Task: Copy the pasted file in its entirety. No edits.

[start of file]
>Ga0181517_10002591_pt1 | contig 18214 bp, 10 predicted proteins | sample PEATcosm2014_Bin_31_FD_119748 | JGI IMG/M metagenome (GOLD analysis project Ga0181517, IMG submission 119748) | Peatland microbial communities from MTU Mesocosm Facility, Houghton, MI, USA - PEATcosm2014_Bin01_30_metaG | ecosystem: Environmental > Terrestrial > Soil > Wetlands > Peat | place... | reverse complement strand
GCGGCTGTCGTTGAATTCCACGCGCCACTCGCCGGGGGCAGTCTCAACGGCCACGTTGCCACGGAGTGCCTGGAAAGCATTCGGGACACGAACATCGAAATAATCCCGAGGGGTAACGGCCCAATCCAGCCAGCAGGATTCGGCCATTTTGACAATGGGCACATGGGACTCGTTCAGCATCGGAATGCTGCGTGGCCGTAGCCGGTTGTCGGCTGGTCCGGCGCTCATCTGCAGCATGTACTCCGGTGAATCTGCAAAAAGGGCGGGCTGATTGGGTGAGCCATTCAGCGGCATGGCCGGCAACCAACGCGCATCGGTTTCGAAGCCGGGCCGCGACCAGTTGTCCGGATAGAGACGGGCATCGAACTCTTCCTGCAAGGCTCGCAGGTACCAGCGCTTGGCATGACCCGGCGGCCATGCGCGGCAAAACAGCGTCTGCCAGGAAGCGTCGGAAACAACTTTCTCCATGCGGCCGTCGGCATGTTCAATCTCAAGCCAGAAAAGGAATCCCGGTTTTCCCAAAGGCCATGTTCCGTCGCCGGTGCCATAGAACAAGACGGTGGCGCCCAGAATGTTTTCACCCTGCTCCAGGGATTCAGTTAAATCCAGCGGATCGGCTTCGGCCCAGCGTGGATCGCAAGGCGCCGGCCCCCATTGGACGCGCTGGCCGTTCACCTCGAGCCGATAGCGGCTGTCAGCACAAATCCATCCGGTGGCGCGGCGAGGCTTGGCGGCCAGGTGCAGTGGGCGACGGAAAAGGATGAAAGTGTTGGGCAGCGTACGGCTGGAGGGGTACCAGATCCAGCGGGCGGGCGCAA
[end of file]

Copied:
>Ga0181517_10002591_pt1 | contig 18214 bp, 10 predicted proteins | sample PEATcosm2014_Bin_31_FD_119748 | JGI IMG/M metagenome (GOLD analysis project Ga0181517, IMG submission 119748) | Peatland microbial communities from MTU Mesocosm Facility, Houghton, MI, USA - PEATcosm2014_Bin01_30_metaG | ecosystem: Environmental > Terrestrial > Soil > Wetlands > Peat | place... | reverse complement strand
GCGGCTGTCGTTGAATTCCACGCGCCACTCGCCGGGGGCAGTCTCAACGGCCACGTTGCCACGGAGTGCCTGGAAAGCATTCGGGACACGAACATCGAAATAATCCCGAGGGGTAACGGCCCAATCCAGCCAGCAGGATTCGGCCATTTTGACAATGGGCACATGGGACTCGTTCAGCATCGGAATGCTGCGTGGCCGTAGCCGGTTGTCGGCTGGTCCGGCGCTCATCTGCAGCATGTACTCCGGTGAATCTGCAAAAAGGGCGGGCTGATTGGGTGAGCCATTCAGCGGCATGGCCGGCAACCAACGCGCATCGGTTTCGAAGCCGGGCCGCGACCAGTTGTCCGGATAGAGACGGGCATCGAACTCTTCCTGCAAGGCTCGCAGGTACCAGCGCTTGGCATGACCCGGCGGCCATGCGCGGCAAAACAGCGTCTGCCAGGAAGCGTCGGAAACAACTTTCTCCATGCGGCCGTCGGCATGTTCAATCTCAAGCCAGAAAAGGAATCCCGGTTTTCCCAAAGGCCATGTTCCGTCGCCGGTGCCATAGAACAAGACGGTGGCGCCCAGAATGTTTTCACCCTGCTCCAGGGATTCAGTTAAATCCAGCGGATCGGCTTCGGCCCAGCGTGGATCGCAAGGCGCCGGCCCCCATTGGACGCGCTGGCCGTTCACCTCGAGCCGATAGCGGCTGTCAGCACAAATCCATCCGGTGGCGCGGCGAGGCTTGGCGGCCAGGTGCAGTGGGCGACGGAAAAGGATGAAAGTGTTGGGCAGCGTACGGCTGGAGGGGTACCAGATCCAGCGGGCGGGCGCAA